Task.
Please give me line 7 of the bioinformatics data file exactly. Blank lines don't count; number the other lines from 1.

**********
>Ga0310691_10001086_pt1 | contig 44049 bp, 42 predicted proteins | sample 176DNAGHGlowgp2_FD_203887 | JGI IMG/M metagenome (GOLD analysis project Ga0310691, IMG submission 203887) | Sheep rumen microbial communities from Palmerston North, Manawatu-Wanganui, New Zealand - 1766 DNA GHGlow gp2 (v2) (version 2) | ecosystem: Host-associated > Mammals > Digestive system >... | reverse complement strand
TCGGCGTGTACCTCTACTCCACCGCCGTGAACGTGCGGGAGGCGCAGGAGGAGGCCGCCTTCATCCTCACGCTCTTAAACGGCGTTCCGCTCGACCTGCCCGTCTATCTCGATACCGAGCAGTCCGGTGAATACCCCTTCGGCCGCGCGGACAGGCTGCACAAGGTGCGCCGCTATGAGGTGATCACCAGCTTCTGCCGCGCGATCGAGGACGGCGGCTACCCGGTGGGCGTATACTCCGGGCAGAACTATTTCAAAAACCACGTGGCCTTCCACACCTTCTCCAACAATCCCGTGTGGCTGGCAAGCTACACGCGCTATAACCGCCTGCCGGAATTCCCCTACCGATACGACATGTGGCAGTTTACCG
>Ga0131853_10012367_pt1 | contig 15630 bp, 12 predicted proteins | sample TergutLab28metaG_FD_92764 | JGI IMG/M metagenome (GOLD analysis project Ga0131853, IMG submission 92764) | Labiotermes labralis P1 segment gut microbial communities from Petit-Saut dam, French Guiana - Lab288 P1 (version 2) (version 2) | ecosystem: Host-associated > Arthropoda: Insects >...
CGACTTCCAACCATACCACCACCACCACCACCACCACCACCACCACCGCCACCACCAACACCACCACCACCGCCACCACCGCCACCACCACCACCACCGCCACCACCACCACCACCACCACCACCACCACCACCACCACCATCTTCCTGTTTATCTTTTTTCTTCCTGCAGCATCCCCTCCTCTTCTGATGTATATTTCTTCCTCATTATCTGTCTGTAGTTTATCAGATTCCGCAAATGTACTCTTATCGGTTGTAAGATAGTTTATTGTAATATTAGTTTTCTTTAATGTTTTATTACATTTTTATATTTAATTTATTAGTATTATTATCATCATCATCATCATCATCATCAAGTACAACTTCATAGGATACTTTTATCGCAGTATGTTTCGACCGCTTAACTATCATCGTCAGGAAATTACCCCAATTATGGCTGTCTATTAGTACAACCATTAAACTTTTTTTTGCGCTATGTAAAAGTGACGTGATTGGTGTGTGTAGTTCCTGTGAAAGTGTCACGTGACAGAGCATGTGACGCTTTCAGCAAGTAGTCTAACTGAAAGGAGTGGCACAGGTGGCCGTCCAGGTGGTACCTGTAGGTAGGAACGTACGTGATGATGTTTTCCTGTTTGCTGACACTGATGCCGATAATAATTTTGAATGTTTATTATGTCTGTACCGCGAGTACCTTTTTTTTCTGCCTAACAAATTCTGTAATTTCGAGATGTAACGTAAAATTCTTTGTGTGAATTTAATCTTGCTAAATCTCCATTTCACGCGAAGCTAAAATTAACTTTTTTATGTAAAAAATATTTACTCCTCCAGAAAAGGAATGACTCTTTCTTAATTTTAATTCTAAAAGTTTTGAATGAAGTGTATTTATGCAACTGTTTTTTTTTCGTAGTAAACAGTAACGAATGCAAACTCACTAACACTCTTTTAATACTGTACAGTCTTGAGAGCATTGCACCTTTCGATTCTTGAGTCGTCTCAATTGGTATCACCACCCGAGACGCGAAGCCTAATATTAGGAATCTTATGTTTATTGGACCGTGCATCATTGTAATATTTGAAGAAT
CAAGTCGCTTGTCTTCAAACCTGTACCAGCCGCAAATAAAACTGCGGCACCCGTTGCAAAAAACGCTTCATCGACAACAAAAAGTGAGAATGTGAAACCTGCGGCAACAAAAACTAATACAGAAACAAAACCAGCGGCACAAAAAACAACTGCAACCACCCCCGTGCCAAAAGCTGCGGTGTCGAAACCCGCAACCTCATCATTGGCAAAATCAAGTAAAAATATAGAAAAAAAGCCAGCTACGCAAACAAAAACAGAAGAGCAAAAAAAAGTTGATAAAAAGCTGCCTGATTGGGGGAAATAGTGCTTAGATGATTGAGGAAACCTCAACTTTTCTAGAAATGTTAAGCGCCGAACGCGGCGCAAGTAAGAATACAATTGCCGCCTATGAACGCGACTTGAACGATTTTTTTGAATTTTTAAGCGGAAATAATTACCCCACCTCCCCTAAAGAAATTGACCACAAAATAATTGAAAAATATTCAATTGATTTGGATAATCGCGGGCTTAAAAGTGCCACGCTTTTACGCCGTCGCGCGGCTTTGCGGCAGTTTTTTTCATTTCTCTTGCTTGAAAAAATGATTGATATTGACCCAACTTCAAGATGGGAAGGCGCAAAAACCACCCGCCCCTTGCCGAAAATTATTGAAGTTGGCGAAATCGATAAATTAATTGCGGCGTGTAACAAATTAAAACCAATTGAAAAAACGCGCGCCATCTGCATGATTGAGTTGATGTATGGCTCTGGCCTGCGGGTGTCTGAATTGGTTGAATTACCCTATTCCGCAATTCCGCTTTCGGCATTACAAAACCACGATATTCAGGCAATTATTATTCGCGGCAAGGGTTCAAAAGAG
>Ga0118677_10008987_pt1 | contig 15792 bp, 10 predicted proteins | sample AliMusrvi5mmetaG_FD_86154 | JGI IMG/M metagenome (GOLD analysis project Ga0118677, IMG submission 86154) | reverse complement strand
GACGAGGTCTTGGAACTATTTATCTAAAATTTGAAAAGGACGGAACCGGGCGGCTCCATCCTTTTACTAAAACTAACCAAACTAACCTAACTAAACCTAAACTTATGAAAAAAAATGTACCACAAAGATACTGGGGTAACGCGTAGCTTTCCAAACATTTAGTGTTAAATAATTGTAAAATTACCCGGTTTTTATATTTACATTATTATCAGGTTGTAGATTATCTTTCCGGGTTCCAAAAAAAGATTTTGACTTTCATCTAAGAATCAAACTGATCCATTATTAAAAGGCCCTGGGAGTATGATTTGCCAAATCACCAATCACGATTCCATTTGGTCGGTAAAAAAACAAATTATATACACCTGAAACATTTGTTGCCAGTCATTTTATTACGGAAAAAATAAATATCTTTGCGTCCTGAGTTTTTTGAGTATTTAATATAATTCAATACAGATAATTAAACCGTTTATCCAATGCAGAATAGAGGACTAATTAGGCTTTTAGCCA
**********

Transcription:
GACGAGGTCTTGGAACTATTTATCTAAAATTTGAAAAGGACGGAACCGGGCGGCTCCATCCTTTTACTAAAACTAACCAAACTAACCTAACTAAACCTAAACTTATGAAAAAAAATGTACCACAAAGATACTGGGGTAACGCGTAGCTTTCCAAACATTTAGTGTTAAATAATTGTAAAATTACCCGGTTTTTATATTTACATTATTATCAGGTTGTAGATTATCTTTCCGGGTTCCAAAAAAAGATTTTGACTTTCATCTAAGAATCAAACTGATCCATTATTAAAAGGCCCTGGGAGTATGATTTGCCAAATCACCAATCACGATTCCATTTGGTCGGTAAAAAAACAAATTATATACACCTGAAACATTTGTTGCCAGTCATTTTATTACGGAAAAAATAAATATCTTTGCGTCCTGAGTTTTTTGAGTATTTAATATAATTCAATACAGATAATTAAACCGTTTATCCAATGCAGAATAGAGGACTAATTAGGCTTTTAGCCA